Philip DeFranco’s Financial Advisor Talks the Revision3 Deal, The Future of YouTube and Networks [INTERVIEW]


On Thursday, Revision3 acquired YouTuber Philip DeFranco’s channels — including SourceFed and his original YouTube channel Sxephil — and made DeFranco a part of their programming team as senior vice president of Philip DeFranco Networks and Merchandise. One of the key players in the high-profile transaction is Mike Bienstock, CEO of Semaphore Financial Solutions, a financial advisory services company that represents many of the top 50 YouTubers, including DeFranco. Bienstock worked with DeFranco and Revision3 on finding an acceptable way to grow the Philip DeFranco brand, which prompted Revision3 to purchase his channels outright.

Bienstock spoke to NMR about why the deal was beneficial for DeFranco and gave his insights on the growing YouTube landscape and the future of YouTube content.

What was your involvement in the Philip DeFranco deal with Discovery/Revision3?

Mike Bienstock: Effectively, we were business advisors to Phil in the transaction, and we interfaced with Discovery/Revision 3 acquisition teams in finding an acceptable structure and deal path forward on the transaction. We were effectively the ones that interfaced with the mergers and acquisitions teams over at Discovery on behalf of Phil.

Why was the deal beneficial for Phil DeFranco?

I think a lot of it has to do with Phil’s belief and kind of my belief as well in the changes that are developing in the YouTube landscape. As the number of videos keeps increasing at this substantial rate, the industry’s having a tougher time without the scale in order to handle distribution and truthfully opportunity. You could tell there’s a lot of people on Phil’s team now, and from an opportunity path perspective, this deepens industry ability for them to become stars in their own right. It really gives them an expanded opportunity track for everybody when somebody like Discovery is behind you with their cable content. We’re in a situation right now where in the past couple of years, you could kind of do a catchy thing, create a niche and build up a subscriber base where you did nothing but check the monetize button and Google made you a bunch of money. That’s changing.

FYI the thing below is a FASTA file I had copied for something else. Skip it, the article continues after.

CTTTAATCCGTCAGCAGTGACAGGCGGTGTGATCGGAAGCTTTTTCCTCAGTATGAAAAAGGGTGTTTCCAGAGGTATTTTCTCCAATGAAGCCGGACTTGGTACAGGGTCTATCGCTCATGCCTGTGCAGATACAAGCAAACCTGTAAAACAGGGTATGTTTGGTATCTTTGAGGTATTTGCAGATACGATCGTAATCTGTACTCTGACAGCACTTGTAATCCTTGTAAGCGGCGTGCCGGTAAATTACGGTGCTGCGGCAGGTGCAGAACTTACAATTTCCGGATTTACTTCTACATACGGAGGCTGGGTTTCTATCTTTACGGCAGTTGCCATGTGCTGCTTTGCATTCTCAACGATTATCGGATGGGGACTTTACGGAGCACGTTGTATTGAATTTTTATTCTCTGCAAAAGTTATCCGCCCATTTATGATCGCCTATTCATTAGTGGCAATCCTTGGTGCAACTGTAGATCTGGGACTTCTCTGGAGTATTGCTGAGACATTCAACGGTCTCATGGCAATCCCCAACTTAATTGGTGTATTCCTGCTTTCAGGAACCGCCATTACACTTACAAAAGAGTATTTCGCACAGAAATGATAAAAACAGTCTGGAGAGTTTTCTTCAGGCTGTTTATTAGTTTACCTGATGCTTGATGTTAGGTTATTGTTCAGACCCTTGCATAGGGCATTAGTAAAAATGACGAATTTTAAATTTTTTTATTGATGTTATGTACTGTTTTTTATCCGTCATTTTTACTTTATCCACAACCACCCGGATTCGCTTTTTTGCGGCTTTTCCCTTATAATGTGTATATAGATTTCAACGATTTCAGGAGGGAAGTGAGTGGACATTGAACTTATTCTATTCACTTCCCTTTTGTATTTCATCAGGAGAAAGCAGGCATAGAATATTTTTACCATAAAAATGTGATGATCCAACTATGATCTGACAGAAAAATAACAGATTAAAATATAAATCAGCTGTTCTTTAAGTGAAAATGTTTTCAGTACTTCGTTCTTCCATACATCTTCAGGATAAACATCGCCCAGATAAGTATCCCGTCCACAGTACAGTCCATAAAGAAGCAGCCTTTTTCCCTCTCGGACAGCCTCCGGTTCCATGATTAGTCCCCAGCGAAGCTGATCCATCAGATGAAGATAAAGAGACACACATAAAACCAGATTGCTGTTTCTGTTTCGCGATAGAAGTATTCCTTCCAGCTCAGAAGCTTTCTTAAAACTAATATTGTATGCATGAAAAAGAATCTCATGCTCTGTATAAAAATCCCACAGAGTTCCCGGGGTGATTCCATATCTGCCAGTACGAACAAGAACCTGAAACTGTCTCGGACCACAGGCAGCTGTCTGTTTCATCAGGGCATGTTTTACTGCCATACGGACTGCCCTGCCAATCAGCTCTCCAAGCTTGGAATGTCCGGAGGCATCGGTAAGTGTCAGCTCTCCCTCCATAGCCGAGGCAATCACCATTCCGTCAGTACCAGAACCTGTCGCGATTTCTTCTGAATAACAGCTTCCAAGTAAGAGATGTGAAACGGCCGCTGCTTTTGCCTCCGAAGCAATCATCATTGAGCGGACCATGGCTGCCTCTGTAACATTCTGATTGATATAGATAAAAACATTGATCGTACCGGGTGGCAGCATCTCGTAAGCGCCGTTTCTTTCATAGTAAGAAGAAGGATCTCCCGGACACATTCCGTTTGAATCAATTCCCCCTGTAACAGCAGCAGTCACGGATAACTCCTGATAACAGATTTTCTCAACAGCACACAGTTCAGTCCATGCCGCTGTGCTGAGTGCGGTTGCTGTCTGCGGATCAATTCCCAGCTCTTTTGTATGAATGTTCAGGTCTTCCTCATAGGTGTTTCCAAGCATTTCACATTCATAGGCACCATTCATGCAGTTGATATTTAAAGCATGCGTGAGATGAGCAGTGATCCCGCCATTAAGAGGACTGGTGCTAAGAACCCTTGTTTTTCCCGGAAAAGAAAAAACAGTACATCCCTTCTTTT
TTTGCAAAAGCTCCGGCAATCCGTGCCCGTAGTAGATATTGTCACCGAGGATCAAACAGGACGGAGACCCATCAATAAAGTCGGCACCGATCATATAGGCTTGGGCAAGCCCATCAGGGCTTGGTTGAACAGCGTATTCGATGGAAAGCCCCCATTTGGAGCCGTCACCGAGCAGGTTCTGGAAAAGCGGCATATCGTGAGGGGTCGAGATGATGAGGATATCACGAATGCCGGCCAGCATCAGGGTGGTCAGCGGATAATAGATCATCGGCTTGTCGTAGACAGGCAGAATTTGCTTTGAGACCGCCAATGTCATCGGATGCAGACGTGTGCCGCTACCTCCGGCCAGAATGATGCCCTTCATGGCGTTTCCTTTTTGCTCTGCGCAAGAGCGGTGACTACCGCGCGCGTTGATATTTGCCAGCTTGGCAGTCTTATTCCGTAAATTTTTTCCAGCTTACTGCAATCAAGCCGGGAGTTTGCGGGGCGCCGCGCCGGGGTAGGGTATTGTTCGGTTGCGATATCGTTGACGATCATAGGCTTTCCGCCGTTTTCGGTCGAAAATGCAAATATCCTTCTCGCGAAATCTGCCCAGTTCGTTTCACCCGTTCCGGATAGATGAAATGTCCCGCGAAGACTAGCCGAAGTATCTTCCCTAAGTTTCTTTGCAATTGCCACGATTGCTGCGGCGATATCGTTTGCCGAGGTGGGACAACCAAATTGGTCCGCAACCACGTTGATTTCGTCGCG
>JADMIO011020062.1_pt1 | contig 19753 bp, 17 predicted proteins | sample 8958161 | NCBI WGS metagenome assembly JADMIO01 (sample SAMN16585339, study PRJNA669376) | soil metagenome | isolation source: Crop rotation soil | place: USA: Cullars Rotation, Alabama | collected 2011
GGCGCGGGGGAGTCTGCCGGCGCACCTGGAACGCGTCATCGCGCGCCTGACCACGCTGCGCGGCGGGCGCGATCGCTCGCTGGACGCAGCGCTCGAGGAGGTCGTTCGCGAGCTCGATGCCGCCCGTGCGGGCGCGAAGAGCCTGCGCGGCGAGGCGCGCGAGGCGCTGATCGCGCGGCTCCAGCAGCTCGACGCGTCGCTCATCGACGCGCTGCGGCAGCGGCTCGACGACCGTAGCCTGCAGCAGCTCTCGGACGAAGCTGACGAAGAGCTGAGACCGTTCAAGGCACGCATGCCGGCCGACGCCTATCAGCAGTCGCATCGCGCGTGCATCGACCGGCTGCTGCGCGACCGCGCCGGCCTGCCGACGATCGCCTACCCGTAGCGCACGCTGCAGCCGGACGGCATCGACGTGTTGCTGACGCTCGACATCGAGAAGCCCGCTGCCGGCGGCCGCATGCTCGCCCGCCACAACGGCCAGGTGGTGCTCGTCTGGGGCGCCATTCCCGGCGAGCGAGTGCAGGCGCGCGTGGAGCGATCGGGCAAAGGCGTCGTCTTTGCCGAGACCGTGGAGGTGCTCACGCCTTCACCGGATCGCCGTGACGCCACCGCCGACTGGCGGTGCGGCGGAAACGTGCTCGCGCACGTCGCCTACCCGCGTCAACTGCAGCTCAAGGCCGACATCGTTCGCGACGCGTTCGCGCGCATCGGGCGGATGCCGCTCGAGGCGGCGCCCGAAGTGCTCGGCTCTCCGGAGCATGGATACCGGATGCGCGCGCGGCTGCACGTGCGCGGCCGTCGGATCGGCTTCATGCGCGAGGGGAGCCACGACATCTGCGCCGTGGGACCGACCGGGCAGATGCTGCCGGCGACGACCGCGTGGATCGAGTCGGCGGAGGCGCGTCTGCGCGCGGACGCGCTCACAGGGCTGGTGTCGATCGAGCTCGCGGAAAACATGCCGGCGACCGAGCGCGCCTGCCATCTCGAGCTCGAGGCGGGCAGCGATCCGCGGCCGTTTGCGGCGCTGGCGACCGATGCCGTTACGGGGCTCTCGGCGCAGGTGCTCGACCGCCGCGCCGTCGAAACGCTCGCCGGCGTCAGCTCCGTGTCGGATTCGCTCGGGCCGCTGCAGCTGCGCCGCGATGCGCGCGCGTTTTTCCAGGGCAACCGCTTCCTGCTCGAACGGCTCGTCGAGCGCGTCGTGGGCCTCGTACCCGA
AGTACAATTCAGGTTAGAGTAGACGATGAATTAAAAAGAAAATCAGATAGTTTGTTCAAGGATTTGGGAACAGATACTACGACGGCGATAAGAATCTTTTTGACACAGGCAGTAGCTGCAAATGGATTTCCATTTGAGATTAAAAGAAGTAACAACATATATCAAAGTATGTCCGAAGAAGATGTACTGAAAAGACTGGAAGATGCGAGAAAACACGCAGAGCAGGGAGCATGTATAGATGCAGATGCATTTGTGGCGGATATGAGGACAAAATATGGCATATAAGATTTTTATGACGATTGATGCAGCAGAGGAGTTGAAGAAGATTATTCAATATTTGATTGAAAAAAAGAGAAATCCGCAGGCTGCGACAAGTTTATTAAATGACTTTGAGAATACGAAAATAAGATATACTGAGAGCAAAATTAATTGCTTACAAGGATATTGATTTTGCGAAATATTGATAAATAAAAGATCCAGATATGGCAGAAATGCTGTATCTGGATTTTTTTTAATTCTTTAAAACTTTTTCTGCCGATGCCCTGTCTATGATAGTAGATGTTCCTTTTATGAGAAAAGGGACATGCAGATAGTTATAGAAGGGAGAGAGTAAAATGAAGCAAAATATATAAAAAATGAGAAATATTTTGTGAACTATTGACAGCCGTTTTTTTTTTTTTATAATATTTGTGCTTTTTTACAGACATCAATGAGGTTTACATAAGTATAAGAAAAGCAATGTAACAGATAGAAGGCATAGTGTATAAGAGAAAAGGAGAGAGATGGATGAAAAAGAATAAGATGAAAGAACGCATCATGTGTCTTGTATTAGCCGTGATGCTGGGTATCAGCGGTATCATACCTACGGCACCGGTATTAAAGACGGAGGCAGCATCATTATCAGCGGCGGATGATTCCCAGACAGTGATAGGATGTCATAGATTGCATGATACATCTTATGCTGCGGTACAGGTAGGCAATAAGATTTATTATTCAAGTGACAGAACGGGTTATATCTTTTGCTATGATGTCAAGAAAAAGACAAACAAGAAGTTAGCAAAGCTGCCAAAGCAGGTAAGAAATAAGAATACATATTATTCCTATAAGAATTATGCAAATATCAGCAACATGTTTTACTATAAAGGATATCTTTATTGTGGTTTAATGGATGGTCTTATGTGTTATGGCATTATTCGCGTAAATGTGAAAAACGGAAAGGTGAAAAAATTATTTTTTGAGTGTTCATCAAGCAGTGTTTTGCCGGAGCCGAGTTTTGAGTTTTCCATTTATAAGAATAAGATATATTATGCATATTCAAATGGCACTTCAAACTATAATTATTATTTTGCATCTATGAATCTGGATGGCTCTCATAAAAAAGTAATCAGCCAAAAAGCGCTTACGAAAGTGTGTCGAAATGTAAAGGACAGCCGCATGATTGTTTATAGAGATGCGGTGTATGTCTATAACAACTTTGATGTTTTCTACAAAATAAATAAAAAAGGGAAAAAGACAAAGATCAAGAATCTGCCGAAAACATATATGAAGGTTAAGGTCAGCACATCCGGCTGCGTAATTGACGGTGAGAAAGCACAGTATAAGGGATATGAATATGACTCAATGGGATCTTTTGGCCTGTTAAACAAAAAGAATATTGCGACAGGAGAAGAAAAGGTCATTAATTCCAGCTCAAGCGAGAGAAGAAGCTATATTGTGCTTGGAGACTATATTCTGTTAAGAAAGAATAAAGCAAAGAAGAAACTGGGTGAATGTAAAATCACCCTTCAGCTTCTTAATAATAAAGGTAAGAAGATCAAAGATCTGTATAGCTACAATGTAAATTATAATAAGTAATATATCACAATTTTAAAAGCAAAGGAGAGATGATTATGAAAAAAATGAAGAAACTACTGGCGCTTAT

The reality is that the sales machine that everybody loves through the AdSense mechanism can’t keep up with inventory. What’s going to happen is that customization is important in terms of brand deals, and custom ad deals are going to be more important. People aren’t going to throw ads on X thousand or X million impressions — they’re going to want to say, “Hey, I want my ad against SourceFed Nerd.” Because I have excellent demo data on audience — I don’t care what CPMs are — I’m going to pay much greater than the CPM scenario because we have a full-blown, interactive engagement with the audience. I think what we’re going to see going forward for all YouTubers is the branding relationship. People are going to figure out what they’re comfortable with and what brand they’re going to engage with in order to keep some level of monetization. Content creators can only create content with no income for certain amount of time. If you’re out making content, you’ve got to pay your bills and run a business. It’s going to be a much more important conversation as we go forward.


What are some other revenue streams that content creators should consider?

I think what we’re going to see truthfully is branding more than ever. If you look at SourceFed, that’s a specific format and angle that someone will say, “I like that.” If you look at other brands like pranksters Prank vs. Prank and EdBassmaster — when you see a brand like Prank vs. Prank, people will get behind that and have meaning. The opportunity is going to be greater for people who build a brand around their niche as opposed to just being a funny prank guy.